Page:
Plympton, 16 July 1723 – London, 23 February 1792

He was one of the most important and influent painters and portraitists of the XVIII century in Great Britain, as well as one of the founders of the Royal Academy of Arts.

He moved to London in 1740, after the gymnasium, where he was an apprentice for four years in the studio of Thomas Hudson.

He went back to Devon in 1743 and started painting ships in Playmouth’s harbour, and was in that moment that he realizes that his formation is not completed. So, he goes back to London and dedicates himself to portraiture and studies the ancient masters until he develops an independent style.

In 1749, with his friend Augustus Keppel, he arrived to Menorca where a fall from a horse held him back for five months, after which he continued his travel to Rome.

In Rome, where he stayed for two years, he was impressed by the ancient Greco-Roman sculptures and by the great masterpieces of the Italian painting, which were the base of inspiration of all his paintings and speeches for the rest of his life.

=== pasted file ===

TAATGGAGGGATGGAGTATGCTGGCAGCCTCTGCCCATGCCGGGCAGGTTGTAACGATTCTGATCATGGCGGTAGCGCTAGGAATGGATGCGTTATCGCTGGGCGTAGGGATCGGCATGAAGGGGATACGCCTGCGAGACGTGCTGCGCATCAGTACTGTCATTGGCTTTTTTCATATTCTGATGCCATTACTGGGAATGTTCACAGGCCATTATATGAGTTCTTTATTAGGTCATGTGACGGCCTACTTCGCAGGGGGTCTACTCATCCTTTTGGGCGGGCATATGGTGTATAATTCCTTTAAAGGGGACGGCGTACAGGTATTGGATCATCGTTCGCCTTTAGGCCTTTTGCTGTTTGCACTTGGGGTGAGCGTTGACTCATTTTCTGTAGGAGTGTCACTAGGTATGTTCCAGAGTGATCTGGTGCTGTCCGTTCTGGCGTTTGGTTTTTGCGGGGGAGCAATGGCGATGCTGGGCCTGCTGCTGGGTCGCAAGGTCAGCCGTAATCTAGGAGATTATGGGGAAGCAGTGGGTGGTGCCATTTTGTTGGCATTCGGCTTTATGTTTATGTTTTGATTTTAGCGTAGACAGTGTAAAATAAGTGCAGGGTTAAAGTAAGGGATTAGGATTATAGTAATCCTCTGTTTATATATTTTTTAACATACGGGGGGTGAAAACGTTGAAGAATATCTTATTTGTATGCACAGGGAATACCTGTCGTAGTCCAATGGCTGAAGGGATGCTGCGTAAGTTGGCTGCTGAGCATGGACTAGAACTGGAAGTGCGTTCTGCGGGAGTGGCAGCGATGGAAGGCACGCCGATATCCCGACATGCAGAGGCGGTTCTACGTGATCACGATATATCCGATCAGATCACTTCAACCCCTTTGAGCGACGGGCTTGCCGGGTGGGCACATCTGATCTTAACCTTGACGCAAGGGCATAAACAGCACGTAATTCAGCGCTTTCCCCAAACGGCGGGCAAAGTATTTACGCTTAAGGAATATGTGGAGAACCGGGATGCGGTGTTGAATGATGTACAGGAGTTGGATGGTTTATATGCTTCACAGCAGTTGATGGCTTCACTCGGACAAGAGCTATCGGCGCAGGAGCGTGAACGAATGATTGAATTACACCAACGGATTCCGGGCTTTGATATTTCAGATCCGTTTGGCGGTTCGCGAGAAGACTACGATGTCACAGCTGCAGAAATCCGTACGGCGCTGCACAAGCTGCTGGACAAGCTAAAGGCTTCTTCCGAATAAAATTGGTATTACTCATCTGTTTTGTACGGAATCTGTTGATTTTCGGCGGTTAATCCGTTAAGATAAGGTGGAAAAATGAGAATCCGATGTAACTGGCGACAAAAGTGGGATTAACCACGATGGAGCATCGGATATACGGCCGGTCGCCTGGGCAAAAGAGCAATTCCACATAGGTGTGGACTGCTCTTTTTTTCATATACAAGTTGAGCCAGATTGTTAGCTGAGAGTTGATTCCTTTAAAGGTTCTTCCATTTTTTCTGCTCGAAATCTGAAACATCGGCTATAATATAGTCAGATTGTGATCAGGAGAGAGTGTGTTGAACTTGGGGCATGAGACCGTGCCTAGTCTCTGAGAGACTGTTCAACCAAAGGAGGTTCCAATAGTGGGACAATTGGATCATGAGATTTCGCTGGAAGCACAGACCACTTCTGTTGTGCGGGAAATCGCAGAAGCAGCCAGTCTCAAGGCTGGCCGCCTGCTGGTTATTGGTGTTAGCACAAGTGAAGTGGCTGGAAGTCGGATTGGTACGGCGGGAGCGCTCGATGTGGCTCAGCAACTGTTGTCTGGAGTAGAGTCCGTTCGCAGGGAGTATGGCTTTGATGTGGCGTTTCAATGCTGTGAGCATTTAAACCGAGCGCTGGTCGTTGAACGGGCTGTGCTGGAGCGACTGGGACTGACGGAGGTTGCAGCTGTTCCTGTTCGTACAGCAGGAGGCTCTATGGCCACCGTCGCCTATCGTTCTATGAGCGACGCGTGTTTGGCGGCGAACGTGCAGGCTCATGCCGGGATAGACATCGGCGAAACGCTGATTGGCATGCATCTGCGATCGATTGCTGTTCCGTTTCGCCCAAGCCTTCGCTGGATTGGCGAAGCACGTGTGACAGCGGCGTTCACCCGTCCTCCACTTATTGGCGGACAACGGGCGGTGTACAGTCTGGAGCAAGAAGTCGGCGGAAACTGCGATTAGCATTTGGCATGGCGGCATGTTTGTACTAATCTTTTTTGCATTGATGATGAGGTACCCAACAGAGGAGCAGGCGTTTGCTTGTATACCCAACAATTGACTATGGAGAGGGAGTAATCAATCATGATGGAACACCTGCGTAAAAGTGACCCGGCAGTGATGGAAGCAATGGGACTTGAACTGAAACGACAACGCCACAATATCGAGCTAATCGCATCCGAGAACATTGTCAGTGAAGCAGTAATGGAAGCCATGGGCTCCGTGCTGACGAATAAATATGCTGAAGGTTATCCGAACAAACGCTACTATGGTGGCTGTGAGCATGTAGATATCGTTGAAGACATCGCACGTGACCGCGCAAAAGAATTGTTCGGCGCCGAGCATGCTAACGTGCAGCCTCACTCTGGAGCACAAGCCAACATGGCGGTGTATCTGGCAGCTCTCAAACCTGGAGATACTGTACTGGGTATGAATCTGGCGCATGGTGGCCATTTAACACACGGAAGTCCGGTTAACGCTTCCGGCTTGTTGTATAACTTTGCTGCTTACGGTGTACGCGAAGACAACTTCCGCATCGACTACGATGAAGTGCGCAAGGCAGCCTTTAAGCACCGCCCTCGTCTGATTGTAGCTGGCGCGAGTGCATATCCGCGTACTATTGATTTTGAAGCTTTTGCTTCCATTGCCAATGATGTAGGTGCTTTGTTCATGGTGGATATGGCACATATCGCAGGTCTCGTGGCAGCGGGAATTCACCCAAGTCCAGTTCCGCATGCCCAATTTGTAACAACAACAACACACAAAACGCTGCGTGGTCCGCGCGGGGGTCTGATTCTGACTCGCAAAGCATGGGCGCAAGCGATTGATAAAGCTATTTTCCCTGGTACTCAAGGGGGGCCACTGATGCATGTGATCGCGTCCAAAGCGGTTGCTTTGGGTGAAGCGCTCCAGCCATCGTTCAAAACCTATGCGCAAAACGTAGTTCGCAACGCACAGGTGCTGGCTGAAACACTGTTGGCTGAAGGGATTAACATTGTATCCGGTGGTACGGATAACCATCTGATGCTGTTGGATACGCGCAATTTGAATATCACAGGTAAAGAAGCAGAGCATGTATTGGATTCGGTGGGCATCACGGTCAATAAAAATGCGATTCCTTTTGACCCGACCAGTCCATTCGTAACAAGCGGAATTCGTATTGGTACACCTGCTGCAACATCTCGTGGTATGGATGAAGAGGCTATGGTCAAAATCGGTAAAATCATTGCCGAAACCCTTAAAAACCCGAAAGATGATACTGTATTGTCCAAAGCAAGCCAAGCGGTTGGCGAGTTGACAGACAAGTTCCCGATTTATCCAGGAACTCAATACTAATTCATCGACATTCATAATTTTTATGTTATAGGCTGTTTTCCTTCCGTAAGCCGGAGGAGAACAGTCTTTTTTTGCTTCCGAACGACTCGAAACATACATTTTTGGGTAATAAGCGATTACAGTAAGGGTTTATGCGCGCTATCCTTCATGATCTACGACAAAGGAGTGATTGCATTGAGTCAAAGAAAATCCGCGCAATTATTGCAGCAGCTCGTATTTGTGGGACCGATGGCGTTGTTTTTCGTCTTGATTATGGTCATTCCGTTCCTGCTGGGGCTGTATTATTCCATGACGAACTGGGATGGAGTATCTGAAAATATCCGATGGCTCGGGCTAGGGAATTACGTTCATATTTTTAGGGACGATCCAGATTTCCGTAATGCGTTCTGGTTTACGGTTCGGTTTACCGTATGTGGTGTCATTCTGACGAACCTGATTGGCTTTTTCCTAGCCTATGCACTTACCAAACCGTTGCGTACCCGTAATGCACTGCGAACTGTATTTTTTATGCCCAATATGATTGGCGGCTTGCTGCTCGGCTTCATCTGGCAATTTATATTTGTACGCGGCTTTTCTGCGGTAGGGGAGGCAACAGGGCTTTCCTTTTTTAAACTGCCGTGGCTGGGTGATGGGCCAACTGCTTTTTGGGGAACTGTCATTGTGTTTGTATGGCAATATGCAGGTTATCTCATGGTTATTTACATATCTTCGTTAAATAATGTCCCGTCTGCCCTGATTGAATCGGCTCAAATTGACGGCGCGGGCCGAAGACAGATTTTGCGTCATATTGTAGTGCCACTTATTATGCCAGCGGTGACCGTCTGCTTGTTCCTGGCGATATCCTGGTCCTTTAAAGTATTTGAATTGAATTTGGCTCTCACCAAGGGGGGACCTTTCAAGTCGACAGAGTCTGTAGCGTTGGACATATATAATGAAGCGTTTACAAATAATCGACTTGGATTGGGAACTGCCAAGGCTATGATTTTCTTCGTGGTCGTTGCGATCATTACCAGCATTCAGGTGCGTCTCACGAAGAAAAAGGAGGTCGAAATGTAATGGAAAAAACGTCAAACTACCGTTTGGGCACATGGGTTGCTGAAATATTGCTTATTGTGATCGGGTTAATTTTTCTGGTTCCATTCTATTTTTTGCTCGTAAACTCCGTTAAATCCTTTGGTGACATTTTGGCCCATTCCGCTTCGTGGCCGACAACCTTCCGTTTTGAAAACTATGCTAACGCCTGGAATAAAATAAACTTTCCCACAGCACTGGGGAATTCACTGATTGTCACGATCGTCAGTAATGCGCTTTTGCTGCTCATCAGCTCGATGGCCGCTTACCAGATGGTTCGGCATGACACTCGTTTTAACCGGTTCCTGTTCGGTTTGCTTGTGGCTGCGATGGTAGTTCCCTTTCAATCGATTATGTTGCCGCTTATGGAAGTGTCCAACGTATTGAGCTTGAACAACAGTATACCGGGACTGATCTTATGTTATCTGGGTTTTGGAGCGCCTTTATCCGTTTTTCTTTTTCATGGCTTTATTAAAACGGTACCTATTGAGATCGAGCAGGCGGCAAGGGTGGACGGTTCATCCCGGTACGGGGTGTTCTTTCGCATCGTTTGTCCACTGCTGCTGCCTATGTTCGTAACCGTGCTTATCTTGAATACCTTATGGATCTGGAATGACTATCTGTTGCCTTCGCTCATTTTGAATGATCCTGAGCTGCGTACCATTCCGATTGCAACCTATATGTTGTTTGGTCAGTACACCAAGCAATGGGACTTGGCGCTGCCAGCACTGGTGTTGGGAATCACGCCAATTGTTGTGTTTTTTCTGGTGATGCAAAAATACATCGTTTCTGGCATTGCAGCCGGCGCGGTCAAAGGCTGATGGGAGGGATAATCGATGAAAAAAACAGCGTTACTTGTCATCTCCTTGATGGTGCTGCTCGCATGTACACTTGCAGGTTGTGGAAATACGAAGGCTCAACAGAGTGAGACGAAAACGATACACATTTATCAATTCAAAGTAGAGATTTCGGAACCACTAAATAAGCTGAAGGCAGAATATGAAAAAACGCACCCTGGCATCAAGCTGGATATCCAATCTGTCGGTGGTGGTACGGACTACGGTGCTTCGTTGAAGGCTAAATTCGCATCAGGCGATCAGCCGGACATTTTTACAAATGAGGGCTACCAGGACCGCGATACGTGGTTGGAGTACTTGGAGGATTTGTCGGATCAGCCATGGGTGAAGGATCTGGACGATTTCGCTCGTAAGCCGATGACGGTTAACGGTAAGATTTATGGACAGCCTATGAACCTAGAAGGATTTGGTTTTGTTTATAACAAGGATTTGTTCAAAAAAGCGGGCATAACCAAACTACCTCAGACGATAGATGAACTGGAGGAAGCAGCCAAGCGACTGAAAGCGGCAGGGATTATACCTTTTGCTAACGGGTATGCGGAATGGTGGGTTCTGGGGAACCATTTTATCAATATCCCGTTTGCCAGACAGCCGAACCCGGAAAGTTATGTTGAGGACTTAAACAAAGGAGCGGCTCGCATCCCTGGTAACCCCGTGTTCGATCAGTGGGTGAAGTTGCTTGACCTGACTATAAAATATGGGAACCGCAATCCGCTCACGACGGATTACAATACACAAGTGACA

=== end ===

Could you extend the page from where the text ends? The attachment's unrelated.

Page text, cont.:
He stopped by Florence, Bologne and Venice to study the Italian Reinassance. In 1753 he moved to London and had so much success that after two years he had to hire some assistants to help him compose the numerous portraits that were commissioned to him.

In 1768 he founds the Royal Academy, of which he was elected first president and later nominated baronet by King George III.

He dies in 23 February 1792 in London, and was buried in the Saint Paul’s Cathedral.